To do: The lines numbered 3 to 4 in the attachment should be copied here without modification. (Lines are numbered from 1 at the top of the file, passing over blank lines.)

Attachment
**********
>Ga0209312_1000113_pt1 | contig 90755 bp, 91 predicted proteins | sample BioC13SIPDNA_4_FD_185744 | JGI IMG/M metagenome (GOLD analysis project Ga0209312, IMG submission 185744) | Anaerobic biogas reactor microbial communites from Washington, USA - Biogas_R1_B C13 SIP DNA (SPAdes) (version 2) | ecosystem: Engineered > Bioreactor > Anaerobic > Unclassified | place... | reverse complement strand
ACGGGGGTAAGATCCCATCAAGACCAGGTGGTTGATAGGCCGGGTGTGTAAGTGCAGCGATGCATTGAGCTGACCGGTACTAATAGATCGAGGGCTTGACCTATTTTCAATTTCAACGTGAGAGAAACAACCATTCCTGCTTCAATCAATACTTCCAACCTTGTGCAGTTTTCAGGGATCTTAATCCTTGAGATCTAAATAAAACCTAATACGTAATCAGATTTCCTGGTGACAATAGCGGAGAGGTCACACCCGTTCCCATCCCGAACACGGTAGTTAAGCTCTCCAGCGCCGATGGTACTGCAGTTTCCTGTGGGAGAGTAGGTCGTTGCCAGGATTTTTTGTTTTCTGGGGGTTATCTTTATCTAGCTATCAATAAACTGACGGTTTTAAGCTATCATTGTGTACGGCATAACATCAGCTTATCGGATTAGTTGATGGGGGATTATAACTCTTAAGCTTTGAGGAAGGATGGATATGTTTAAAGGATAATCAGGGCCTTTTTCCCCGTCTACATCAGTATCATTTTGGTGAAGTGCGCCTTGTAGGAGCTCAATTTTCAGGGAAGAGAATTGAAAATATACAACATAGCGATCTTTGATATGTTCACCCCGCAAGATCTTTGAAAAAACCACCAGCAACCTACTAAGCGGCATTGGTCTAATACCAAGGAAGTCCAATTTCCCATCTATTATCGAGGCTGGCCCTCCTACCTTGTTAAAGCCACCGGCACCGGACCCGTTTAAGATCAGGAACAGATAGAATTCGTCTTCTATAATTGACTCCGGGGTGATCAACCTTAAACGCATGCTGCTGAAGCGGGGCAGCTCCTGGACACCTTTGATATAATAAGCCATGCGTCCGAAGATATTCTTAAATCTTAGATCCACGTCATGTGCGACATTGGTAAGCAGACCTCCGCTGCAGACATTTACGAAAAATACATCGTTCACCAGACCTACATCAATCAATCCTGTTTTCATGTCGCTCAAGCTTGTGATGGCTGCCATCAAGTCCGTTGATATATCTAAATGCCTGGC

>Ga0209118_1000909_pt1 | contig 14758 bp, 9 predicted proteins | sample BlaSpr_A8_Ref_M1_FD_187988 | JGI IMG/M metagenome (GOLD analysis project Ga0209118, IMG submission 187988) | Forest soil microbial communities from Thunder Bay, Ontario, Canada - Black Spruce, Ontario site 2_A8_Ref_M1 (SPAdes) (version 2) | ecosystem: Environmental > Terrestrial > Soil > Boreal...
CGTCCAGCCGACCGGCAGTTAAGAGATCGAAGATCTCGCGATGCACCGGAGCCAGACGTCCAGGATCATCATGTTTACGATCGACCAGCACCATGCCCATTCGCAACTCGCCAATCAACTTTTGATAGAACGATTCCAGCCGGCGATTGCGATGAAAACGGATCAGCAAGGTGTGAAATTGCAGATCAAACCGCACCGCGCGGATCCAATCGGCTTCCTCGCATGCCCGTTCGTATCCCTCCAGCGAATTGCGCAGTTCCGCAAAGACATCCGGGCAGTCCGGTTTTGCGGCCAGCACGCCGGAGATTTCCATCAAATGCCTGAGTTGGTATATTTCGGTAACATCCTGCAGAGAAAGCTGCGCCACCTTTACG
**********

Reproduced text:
>Ga0209118_1000909_pt1 | contig 14758 bp, 9 predicted proteins | sample BlaSpr_A8_Ref_M1_FD_187988 | JGI IMG/M metagenome (GOLD analysis project Ga0209118, IMG submission 187988) | Forest soil microbial communities from Thunder Bay, Ontario, Canada - Black Spruce, Ontario site 2_A8_Ref_M1 (SPAdes) (version 2) | ecosystem: Environmental > Terrestrial > Soil > Boreal...
CGTCCAGCCGACCGGCAGTTAAGAGATCGAAGATCTCGCGATGCACCGGAGCCAGACGTCCAGGATCATCATGTTTACGATCGACCAGCACCATGCCCATTCGCAACTCGCCAATCAACTTTTGATAGAACGATTCCAGCCGGCGATTGCGATGAAAACGGATCAGCAAGGTGTGAAATTGCAGATCAAACCGCACCGCGCGGATCCAATCGGCTTCCTCGCATGCCCGTTCGTATCCCTCCAGCGAATTGCGCAGTTCCGCAAAGACATCCGGGCAGTCCGGTTTTGCGGCCAGCACGCCGGAGATTTCCATCAAATGCCTGAGTTGGTATATTTCGGTAACATCCTGCAGAGAAAGCTGCGCCACCTTTACG